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New French president Emmanuel Macron
Jeanne Smits, Paris correspondent

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Two candidates remain in French presidential election, and both support abortion laws

Jeanne Smits, Paris correspondent

PARIS, France, April 26, 2017 (LifeSiteNews) — The first round of the French presidential election has come and gone, leaving the country in a quandary.

Out of 11 contenders, no candidate received a majority, leaving the finalists for a May 7 run-off as the indefinable Emmanuel Macron (24.01 percent) and nationalist Marine Le Pen (21.3 percent).

Mainstream right-wing candidate François Fillon (20.01 percent) and Communist Jean-Luc Mélenchon (19.58 percent) fell short.

The vote was incredibly close, with a large proportion of voters remaining undecided practically up to the last day. What makes the situation difficult is that Le Pen, who represents a lesser evil from the pro-life point of view and who also stands for the protection of France’s frontiers and identity, will be hard pressed to obtain a majority against Macron. He already has the support of Fillon and can count on votes from the political left and center – even though many Fillon voters will probably prefer Marine to Macron.

Macron was in fact so certain of reaching the Elysée palace – the French president’s official Paris residence – after the first round of voting that his election night address was for all intents and purposes a victory speech. It is indeed the likeliest scenario, but stranger things have happened.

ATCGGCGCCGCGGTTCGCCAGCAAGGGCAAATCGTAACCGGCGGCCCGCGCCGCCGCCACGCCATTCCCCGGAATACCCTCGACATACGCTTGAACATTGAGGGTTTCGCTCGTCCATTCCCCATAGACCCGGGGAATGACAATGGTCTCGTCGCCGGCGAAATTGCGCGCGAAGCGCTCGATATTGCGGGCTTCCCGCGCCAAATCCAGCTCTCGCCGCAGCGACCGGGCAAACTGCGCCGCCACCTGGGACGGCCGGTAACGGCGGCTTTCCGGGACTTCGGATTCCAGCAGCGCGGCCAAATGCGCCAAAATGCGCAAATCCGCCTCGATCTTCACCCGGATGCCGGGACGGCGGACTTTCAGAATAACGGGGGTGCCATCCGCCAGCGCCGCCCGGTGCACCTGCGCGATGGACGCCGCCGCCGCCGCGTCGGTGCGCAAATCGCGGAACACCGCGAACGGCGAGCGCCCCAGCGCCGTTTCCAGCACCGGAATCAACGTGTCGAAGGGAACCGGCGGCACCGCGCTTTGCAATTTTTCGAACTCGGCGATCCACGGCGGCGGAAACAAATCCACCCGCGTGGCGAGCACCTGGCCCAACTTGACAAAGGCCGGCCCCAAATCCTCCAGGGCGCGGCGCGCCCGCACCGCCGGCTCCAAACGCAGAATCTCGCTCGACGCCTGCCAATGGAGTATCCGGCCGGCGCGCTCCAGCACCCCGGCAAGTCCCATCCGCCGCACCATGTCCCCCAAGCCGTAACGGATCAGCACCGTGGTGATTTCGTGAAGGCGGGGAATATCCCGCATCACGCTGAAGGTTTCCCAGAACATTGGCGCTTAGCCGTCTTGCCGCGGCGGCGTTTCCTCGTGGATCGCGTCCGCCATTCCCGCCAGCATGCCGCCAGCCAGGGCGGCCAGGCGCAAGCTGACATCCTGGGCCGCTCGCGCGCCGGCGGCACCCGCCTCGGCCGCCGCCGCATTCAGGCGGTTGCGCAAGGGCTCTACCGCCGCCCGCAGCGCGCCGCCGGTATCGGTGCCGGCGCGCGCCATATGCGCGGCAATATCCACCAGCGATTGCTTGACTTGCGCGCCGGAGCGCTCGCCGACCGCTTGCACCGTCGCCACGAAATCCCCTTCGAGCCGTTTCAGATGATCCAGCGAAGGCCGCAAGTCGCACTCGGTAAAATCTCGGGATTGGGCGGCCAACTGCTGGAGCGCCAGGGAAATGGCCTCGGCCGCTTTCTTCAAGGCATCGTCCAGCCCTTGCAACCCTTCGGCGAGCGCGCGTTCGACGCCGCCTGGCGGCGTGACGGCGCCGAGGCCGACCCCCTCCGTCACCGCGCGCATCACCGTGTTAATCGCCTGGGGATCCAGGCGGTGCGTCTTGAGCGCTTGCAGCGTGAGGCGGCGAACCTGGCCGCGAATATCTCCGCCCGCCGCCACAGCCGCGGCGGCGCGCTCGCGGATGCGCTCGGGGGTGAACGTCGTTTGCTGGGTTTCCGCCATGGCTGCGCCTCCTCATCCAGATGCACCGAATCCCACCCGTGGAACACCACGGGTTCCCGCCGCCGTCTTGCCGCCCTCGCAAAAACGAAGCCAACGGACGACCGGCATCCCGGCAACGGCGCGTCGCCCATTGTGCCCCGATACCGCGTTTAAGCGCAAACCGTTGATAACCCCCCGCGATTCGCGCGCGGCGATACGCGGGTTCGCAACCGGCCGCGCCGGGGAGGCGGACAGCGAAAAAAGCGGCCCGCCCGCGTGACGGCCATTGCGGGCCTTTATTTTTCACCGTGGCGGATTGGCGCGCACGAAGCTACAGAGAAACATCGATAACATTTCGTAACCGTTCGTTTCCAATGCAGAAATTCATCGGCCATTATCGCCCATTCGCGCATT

What’s certain is that the election of Macron would leave France firmly on the rails established by the outgoing president, socialist François Hollande, under whose reign same-sex “marriage” was made legal, abortion “rights” were reinforced and euthanasia by stealth became a right for all in the form of terminal sedation.

Far from being an outsider standing up for renewal, as the mainstream press presented him, Macron is an establishment figure through and through. Hollande gave Macron, a former Economy minister in Hollande's government, his discreet support during the campaign while the official socialist party candidate, Benoît Hamon, was dropped by many of his colleagues in favor of Macron. Hamon ended up with a miserable 6.36 percent last Sunday night.

Macron himself has followed the well-worn track to power in France, studying at the School of Political Science and – like Hollande – obtaining his diploma from the “Ecole nationale d’administration,” which prepares brilliant students for the highest offices of the government. He also worked for several years as a well-paid investment banker for Rothschild before joining Hollande’s inner circle in 2012. Last year, Macron formed his own party that blends left and right policies.

Macron has always been close to Jacques Attali, a left-wing economist who has counseled French presidents or future presidents since 1973, including socialist François Mitterrand, liberal Nicolas Sarkozy, and Hollande. Macron invited Attali to a private dinner with his closest collaborators last Sunday after his first-round win.

Attali is a proponent of “unisex humanity,” calling the legalization of same-sex “marriage” an “anecdote of no importance” and announcing that humanity is slowly advancing toward a state where “men and women will be equal in all aspects, including that of procreation that will no longer be the privilege, or the burden of women.” And babies, he says, will be made “alone or with others, without physical relations, without anyone carrying them.” In 1981, he wrote: “Euthanasia will be a key instrument of our future societies.”